Solids Liquids Gases Phase Transition

Solids Liquids Gases Phase Transition - Week 2 Bulk...

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Week 2 Bulk Properties of Gases, Liquids, and Solids: Molecular Interpretation Molar Volume: o Liquids and Solids generally take up much less volume per mole than Gases. 24L/mol for an ideal gas. Upon melting, most solids change in volume by only 2-10% Therefore, we can say that the distance between molecules in liquids and solids is not much Intermolecular connections in solids and liquids are much smaller in solids and liquids than in gases. Compressibility o Fractional decrease in volume as applied pressure is increased. o Gases are highly compressible whereas solids and liquids are not Why? Only modest energy is required to bring the widely separated gas molecules closes together, because forces between them are negligible. However, for solids and liquids, there are strong repulsion forces (electrons in the electron clouds) which prevent this. Thermal Expansion o Coefficient of Thermal Expansion: fractional increase in the volume of a substance per degree increase in temperature. o Solids and Liquids have low coefficients, whereas gases have high coefficients. Why? The strong intermolecular forces have to be overcome by the energy added in order to expand. This is easier in gases that have negligible intermolecular forces than in gases. Fluidity and Rigidity o Fluidity: property of liquids and gases o Rigidity: property of solids o Viscosity: ease of flow Maple syrup has high viscosity, whereas water has low viscosity o Hardness: resistance to indentation o Elasticity: capacity to recover shape when a deforming stress is removed Diffusion: o When two substances are placed next to each other and start to mix Think osmosis or ion gradients in cells that diffuse through cell membranes o Gases: at room temperatures, they diffuse at rates in cm/s. o Diffusion constant: rate of diffusion Surface Tension: o Surface of a liquid resists attempts to increase its area against a gas o Behaves like a “skin” on top of the liquid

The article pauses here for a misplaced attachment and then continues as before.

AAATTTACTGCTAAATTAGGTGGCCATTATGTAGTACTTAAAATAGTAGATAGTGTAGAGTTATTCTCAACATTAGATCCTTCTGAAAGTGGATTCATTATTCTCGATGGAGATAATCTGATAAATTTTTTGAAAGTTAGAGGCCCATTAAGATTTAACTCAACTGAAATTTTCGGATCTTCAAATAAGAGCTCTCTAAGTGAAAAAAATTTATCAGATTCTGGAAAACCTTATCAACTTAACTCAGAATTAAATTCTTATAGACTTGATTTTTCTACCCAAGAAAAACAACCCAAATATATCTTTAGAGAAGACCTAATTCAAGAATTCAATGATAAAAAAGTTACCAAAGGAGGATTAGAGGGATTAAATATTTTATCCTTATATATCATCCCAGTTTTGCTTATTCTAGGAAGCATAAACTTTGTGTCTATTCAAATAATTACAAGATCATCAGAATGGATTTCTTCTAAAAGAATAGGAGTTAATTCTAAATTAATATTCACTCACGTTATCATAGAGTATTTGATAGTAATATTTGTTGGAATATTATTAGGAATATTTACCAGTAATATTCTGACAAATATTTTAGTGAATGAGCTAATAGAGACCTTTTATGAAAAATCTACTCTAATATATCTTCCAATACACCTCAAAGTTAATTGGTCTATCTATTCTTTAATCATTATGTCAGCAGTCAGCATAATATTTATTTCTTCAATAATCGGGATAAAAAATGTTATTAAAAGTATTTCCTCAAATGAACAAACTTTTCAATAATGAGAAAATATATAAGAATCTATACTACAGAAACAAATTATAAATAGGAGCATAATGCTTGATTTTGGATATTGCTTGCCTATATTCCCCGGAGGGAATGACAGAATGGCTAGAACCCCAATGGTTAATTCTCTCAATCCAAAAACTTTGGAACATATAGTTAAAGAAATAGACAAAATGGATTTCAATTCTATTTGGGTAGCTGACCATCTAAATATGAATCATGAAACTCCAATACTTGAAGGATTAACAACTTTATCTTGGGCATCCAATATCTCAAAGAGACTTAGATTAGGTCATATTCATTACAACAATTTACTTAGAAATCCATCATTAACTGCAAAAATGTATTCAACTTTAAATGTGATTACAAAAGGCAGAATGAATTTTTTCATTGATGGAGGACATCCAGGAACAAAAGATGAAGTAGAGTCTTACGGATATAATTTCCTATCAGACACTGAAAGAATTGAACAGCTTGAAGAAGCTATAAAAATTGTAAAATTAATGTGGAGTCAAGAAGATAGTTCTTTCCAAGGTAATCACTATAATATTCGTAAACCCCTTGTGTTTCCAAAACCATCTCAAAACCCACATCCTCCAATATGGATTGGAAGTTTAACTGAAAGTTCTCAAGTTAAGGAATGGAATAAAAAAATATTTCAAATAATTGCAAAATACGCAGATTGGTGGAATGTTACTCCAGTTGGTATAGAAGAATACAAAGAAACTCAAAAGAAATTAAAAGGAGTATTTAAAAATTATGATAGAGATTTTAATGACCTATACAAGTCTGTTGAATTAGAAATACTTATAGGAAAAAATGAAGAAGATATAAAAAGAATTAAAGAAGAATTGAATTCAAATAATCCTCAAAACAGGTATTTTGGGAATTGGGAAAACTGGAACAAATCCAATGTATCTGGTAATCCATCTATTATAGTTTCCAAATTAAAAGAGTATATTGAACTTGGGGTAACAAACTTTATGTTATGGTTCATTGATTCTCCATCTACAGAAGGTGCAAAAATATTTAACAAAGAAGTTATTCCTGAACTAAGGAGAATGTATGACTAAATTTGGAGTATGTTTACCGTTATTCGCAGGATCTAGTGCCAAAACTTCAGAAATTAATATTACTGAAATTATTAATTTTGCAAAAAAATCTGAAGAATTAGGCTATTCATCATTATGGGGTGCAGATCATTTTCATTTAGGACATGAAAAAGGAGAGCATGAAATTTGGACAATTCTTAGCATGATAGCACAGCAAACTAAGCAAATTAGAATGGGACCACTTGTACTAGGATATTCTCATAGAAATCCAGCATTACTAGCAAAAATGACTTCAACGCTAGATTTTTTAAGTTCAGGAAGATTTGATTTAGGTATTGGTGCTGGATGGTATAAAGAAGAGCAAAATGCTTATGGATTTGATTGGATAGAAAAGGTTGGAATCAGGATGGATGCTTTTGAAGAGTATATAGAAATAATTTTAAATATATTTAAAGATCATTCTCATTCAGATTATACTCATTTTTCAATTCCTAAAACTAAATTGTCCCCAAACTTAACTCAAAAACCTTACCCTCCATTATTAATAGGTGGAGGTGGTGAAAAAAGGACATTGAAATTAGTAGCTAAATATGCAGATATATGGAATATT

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Think about when you fill water in a glass a little too high…it doesn’t spill right away, it forms a “dome” on top of the glass. That “dome” is the water resisting the increase in volume. o
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Solids Liquids Gases Phase Transition - Week 2 Bulk...

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